If broccoli loses its appeal when you’re sick, blame your immune system. According to new work from the Monell Chemical Senses Center in Philadelphia, an immune protein, TNF, helps determine how bitter taste is perceived.
TNF is critical in fighting off infections, and white blood cells will churn it out once they detect invading microbes.
“We found this protein is also in the taste buds,” said senior author and molecular biologist Hong Wang, “and plays a role in regulating bitter taste.” The results were published this month in the journal Brain, Behavior, and Immunity.
In one key experiment, Wang’s team spiked water with different concentrations of quinine, which gives tonic water its bitter flavor, and offered it along with regular water to mice. Normal mice avoided the bitter water even at very small doses. But mice incapable of producing TNF lapped up the liquid — up to a point.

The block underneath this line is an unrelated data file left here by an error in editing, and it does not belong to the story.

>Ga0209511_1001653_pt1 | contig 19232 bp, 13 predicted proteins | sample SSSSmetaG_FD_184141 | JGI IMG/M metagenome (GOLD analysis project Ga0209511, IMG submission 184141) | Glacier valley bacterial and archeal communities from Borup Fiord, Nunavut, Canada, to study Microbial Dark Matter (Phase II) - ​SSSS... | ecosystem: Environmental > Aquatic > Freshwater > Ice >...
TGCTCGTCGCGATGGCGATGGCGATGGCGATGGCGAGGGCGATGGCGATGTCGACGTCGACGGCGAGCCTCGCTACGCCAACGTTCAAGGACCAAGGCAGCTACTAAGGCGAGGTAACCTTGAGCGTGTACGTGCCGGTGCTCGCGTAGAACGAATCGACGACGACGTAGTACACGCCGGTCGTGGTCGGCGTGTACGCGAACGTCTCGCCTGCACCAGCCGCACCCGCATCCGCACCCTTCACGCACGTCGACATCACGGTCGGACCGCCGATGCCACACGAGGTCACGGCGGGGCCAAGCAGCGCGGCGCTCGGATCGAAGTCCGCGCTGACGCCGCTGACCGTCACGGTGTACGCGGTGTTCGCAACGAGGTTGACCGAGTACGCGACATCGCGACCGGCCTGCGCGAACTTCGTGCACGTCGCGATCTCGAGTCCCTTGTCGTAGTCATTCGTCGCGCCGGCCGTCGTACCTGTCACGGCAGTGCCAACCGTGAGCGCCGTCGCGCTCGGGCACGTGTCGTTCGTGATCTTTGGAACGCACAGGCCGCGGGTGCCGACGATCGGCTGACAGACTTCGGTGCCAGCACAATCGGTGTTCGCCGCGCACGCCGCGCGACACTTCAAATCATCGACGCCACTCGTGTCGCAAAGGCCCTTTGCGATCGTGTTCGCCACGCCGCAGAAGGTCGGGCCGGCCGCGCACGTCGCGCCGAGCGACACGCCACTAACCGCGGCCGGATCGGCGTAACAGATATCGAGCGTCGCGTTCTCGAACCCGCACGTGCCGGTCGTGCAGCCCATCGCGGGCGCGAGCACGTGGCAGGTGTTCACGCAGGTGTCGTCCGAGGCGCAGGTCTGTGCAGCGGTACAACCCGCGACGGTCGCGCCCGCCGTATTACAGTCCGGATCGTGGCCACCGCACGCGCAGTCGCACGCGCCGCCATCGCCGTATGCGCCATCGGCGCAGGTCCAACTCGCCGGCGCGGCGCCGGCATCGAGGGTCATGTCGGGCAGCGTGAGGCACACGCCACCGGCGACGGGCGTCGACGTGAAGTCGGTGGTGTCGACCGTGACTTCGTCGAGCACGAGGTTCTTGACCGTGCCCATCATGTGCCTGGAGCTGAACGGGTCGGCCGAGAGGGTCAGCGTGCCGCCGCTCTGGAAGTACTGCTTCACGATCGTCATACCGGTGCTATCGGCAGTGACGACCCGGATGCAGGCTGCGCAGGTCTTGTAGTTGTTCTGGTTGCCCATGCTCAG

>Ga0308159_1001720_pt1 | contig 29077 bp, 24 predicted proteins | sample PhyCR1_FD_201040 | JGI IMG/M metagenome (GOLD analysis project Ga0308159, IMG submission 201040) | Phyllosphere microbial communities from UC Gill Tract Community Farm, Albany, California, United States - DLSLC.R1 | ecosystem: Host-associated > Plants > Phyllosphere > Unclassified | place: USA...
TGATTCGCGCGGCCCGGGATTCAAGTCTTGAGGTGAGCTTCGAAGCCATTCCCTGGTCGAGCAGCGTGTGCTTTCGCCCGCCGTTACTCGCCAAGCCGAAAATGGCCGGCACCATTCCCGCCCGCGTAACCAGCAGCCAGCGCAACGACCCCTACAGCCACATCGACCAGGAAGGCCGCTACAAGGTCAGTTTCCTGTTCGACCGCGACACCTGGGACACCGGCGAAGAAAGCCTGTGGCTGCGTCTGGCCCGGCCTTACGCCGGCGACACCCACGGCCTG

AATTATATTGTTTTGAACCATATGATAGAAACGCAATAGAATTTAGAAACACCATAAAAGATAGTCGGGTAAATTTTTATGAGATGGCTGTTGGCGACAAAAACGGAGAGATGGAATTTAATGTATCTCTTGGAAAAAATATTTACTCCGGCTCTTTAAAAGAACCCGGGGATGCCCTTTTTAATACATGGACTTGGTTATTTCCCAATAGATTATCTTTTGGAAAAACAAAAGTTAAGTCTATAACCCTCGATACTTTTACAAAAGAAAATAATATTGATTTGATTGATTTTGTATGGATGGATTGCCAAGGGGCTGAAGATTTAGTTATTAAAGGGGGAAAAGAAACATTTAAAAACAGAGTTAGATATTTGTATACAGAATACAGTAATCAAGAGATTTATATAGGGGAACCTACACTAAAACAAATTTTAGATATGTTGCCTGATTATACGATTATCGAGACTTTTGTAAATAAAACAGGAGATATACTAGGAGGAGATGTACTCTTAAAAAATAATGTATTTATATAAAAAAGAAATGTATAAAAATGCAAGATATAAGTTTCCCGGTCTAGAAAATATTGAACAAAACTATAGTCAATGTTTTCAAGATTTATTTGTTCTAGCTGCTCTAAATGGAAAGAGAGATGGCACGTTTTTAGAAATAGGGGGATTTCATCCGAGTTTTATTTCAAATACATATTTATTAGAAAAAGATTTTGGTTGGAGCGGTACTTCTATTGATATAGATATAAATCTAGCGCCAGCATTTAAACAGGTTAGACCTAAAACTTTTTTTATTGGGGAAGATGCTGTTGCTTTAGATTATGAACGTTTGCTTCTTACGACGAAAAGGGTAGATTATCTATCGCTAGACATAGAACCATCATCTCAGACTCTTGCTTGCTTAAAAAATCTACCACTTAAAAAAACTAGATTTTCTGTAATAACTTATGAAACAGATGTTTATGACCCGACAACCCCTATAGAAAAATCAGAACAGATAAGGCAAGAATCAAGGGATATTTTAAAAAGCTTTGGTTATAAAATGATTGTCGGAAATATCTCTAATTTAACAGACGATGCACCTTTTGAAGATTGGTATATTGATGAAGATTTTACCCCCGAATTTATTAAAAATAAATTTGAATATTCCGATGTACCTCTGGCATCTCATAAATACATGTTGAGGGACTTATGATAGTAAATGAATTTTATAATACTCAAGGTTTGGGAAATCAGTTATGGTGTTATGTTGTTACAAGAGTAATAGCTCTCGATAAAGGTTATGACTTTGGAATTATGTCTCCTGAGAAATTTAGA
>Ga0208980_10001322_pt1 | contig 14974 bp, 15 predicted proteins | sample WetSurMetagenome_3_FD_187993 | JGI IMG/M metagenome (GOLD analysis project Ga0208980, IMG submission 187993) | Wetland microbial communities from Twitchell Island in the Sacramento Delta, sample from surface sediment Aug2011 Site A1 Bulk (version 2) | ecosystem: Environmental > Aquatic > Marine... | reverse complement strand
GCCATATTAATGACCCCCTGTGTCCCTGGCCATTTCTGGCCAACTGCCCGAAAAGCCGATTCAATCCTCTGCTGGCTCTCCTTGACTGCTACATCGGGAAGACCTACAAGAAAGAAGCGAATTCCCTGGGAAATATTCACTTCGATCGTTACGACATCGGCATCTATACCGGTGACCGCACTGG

“When the TNF is not there, then these types of mice will wait until a much higher concentration to start to avoid bitter tastes,” said Wang.
It’s not clear why TNF has an effect on bitter taste receptors, but Wang said one possibility is to protect people when they’re already in a more vulnerable state.
“Bitter taste is a warning signal,” she said. “Bitter taste is related to toxins or other compounds that may be trouble to us.”
Of course, the heightened sensitivity also makes it harder to take certain medications and keep weight on, especially for those suffering from chronic conditions.
Wang said she hopes her experiments raise awareness about what happens to taste buds during illness — and that caregivers will think more about what kind of foods or medications are tolerable for patients with extra sensitive palates.